Central mechanisms for thermoregulation in a hot environment

Kei Nagashima*

*Corresponding author for this work

Research output: Contribution to journalReview articlepeer-review

43 Citations (Scopus)


Homeothermic animals regulate body temperature by autonomic and behavioral thermoeffector responses. The regulation is conducted mainly in the brain. Especially, the preoptic area (PO) in the hypothalamus plays a key role. The PO has abundant warm-sensitive neurons, sending excitatory signals to the brain regions involved in heat loss mechanisms, and inhibitory signals to those involved in heat production mechanisms. The sympathetic fibers determine tail blood flow in rats, which is an effective heat loss process. Some areas in the midbrain and medulla are involved in the control of tail blood flow. Recent study also showed that the hypothalamus is involved in heat escape behavior in rats. However, our knowledge about behavioral regulation is limited. The central mechanism for thermal comfort and discomfort, which induce various behavioral responses, should be clarified. In the heat, dehydration affects both autonomic and behavioral thermoregulation by non-thermoregulatory factors such as high Na+ concentration. The PO seems to be closely involved in these responses. The knowledge about the central mechanisms involved in thermoregulation is important to improve industrial health, e.g. preventing accidents associated with the heat or organizing more comfortable working environment.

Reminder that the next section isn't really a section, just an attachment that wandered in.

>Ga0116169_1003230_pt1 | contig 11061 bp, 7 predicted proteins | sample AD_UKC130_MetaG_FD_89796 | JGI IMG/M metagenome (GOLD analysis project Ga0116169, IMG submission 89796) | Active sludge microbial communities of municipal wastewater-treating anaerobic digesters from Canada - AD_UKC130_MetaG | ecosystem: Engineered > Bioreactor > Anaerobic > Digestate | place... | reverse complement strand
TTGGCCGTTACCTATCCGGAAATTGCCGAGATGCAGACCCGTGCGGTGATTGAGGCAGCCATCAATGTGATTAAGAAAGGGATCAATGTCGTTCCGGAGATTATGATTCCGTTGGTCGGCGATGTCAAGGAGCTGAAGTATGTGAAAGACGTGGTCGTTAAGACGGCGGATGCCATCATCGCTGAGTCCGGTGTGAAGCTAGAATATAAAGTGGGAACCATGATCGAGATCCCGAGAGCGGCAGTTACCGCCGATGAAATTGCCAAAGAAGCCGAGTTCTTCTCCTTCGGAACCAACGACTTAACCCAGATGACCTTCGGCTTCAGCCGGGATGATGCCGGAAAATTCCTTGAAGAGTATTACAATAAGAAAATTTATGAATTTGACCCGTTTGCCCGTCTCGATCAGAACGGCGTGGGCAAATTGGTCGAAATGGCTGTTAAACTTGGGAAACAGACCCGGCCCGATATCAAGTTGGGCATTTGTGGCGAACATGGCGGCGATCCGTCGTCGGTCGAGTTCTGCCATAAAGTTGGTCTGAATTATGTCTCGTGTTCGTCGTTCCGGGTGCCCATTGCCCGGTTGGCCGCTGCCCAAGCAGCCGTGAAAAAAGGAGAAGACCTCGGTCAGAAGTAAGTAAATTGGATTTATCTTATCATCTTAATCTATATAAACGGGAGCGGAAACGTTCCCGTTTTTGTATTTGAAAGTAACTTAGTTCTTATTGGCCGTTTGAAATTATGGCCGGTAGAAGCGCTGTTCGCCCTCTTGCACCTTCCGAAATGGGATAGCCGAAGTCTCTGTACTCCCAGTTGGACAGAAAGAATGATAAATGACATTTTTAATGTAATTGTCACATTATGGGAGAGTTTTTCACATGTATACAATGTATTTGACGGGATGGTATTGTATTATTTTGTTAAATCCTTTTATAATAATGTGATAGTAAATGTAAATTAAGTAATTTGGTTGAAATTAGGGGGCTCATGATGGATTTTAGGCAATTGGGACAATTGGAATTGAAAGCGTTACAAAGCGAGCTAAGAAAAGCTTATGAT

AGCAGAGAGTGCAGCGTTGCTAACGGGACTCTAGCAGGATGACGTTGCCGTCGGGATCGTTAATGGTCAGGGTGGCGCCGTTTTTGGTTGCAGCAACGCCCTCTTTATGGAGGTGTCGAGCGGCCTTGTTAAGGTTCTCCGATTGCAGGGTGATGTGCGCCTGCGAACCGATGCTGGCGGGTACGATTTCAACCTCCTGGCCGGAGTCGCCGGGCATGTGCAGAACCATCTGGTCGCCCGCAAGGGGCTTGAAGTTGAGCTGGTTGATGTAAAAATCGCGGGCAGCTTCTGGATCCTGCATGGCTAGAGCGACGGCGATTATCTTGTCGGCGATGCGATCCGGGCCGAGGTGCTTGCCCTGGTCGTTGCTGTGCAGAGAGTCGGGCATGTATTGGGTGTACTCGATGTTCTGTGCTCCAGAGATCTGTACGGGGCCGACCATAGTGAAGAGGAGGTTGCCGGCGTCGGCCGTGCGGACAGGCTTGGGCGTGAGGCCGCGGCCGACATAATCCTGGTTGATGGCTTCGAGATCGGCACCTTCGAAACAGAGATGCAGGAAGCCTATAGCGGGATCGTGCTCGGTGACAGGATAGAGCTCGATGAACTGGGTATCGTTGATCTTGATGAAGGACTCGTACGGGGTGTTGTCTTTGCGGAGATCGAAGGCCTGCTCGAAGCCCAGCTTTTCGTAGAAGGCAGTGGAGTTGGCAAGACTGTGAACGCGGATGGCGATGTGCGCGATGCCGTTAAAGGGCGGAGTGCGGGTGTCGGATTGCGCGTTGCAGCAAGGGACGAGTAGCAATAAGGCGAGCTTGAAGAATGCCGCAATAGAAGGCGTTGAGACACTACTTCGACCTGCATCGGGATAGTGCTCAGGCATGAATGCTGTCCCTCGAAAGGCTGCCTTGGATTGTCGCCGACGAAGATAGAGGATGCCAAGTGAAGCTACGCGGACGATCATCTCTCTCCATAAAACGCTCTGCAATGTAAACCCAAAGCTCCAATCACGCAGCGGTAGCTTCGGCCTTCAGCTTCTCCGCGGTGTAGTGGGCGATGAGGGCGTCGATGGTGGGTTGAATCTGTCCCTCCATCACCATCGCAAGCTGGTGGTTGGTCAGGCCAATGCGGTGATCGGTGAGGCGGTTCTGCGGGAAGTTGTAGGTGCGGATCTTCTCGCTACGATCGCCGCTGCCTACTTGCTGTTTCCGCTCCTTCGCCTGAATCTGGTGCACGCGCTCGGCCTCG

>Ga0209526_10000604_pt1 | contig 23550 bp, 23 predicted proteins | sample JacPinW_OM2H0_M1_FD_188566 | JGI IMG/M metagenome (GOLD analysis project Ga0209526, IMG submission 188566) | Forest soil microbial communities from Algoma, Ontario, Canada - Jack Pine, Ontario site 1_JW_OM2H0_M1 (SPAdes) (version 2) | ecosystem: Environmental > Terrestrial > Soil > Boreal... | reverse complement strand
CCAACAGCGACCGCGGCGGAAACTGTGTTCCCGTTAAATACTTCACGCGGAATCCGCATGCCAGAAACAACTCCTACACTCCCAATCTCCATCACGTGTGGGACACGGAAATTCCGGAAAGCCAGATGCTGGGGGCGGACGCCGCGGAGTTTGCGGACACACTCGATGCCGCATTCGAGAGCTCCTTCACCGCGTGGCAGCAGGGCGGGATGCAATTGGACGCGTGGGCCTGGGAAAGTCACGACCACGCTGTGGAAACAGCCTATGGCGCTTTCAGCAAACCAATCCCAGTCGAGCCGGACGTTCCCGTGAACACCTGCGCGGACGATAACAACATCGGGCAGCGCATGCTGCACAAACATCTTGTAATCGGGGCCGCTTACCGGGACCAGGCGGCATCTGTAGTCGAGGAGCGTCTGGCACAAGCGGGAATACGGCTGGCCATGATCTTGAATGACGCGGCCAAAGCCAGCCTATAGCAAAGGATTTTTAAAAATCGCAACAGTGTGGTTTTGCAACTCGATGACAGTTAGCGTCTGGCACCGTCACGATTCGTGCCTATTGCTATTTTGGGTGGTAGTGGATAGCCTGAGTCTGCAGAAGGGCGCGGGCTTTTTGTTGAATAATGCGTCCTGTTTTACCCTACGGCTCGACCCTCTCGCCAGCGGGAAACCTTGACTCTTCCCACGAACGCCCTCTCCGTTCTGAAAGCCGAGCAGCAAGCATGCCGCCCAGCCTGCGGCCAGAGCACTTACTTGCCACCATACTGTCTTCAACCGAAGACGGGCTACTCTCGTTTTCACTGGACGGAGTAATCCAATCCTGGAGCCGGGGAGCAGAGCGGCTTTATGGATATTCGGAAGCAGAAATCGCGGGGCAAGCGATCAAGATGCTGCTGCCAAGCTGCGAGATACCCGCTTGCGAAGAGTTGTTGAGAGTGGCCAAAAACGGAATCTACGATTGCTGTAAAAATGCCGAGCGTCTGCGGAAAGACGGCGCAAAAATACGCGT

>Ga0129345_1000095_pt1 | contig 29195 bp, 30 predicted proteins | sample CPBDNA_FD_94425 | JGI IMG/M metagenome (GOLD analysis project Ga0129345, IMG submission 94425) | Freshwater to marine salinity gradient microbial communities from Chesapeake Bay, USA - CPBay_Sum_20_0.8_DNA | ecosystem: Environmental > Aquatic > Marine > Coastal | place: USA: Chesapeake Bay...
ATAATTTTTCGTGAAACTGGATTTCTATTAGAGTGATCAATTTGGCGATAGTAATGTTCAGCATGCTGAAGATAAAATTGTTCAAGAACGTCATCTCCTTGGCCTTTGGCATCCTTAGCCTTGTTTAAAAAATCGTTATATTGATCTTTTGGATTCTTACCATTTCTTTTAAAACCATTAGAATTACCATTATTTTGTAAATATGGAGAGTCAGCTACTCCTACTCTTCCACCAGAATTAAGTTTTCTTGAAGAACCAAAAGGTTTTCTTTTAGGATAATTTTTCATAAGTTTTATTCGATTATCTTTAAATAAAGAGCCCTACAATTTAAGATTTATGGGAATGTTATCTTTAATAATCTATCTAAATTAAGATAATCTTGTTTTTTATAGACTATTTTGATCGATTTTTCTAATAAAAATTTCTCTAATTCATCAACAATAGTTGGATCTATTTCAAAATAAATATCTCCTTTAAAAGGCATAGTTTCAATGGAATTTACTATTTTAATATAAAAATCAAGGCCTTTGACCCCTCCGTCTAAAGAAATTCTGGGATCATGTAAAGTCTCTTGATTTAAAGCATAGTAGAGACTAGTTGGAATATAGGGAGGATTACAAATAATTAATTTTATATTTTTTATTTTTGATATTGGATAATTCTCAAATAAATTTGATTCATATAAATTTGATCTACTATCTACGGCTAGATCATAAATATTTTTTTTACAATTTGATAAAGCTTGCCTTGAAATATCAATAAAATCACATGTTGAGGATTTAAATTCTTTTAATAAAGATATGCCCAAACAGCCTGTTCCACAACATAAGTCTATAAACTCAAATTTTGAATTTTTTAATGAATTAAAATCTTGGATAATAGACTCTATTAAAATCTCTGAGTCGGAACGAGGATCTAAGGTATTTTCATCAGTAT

Original languageEnglish
Pages (from-to)359-367
Number of pages9
JournalIndustrial Health
Issue number3
Publication statusPublished - 2006 Jul


  • Autonomic thermoregulation
  • Behavioral thermoregulation
  • Brain stem
  • Heat
  • Hypothalamus
  • Preoptic area
  • Saliva
  • Tail blood flow

ASJC Scopus subject areas

  • Public Health, Environmental and Occupational Health
  • Health, Toxicology and Mutagenesis


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